Rawls argues that a meritocracy in its purest form is flawed. It all depends on what an individual can claim credit for, the luck of birth plays too much of a role in life to abide by a meritocracy. Effort doesn’t really matter when discussing meritocracy and this is unjust. A crude example shows the problems of not rewarding effort, a small man could build a house in three days and try harder than a man who can build a house in one day, who would you reward the most? The main principle behind meritocracy is contribution and ultimately we aren’t totally in control of how much we can contribute.

Are we entitled to claim that our “assets” belong to us?

“Rawls’ response is to invoke the distinction between the self and its possession in the strongest version of that distinction, and so to claim that, strictly speaking, there is nothing that ‘I’, qua pure subject to possession, have – nothing that is attached, rather than related, to me – nothing at least in the strong, constitutive sense of possession necessary to a desert base.”

Rawls argues that all things considered, we don’t “own ourselves”, we can defend our rights as declared in the first principle but we do not own our abilities and talents. “No one deserves his greater natural capacity nor merits a more favourable starting place.” Rawls argues that our starting point is arbitrary, but what we should seek are fair institutions to mitigate the arbitrariness of birth.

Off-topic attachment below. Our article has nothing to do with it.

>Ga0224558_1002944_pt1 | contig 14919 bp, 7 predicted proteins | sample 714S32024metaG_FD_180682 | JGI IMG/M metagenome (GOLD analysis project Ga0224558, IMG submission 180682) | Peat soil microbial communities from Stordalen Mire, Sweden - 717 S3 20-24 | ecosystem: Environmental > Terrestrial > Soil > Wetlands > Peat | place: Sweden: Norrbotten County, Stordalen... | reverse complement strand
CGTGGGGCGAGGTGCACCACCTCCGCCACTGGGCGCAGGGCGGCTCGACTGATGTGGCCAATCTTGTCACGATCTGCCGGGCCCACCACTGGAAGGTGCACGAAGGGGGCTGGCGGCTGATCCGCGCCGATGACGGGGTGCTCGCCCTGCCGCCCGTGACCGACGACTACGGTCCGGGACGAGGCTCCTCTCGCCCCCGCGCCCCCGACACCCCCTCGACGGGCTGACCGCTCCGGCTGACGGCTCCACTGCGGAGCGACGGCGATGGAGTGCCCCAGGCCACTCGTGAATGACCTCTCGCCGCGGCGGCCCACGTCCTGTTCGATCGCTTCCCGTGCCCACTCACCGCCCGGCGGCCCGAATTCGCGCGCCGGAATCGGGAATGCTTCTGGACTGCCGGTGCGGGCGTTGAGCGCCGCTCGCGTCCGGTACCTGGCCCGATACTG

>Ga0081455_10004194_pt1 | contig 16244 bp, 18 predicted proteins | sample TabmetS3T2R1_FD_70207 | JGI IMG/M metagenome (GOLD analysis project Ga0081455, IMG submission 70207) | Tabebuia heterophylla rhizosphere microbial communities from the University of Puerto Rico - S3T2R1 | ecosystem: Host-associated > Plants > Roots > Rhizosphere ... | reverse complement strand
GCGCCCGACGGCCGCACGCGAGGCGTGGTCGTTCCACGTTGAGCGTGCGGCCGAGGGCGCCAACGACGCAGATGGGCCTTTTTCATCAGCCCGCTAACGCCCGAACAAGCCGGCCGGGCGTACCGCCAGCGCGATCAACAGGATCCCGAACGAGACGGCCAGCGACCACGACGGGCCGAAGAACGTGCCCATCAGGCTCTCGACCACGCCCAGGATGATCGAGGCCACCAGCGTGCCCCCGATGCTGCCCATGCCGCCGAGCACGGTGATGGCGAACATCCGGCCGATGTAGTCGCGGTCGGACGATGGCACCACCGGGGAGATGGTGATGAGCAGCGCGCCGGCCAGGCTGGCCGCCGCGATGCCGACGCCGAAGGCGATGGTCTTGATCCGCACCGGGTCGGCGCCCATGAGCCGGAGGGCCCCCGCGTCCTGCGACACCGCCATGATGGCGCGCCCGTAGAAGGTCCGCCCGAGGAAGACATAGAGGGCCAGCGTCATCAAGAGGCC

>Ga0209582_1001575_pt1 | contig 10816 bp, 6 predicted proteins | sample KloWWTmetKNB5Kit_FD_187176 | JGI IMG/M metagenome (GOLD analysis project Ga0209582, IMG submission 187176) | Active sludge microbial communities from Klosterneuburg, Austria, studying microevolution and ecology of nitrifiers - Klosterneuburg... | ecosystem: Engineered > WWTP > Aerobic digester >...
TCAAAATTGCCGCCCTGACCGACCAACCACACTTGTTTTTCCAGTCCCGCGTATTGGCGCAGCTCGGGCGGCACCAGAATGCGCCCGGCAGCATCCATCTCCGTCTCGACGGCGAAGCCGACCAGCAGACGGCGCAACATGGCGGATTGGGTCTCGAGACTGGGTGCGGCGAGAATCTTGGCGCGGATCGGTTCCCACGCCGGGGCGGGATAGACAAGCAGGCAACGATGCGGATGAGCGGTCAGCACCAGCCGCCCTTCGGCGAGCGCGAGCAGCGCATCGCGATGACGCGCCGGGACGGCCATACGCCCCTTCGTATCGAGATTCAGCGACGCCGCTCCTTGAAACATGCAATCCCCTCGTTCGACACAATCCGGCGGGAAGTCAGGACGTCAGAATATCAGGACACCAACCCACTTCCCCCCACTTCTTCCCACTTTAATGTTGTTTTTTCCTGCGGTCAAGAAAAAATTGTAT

“The natural distribution [of abilities and talents] is neither just nor unjust; nor is it unjust that persons are born into society at some particular position. These are simply natural facts. What is just and unjust is the way that institutions deal with these facts.”

Rawls continues to further strengthen his argument. Even if we did have self-ownership and we value effort and (to some extent) contribution, we have no control over the market in which we sell our attributes and talents. For example, The Beatles sold millions of records in the 1960/70s, but would they do the same in 2012? We have no control over the condition of the market, which further adds to the moral arbitration and limits what we can claim to morally deserve. We are entitled to reap the rewards of a society which values or attributes, but we are not morally deserving of them, and to claim otherwise is foolhardy.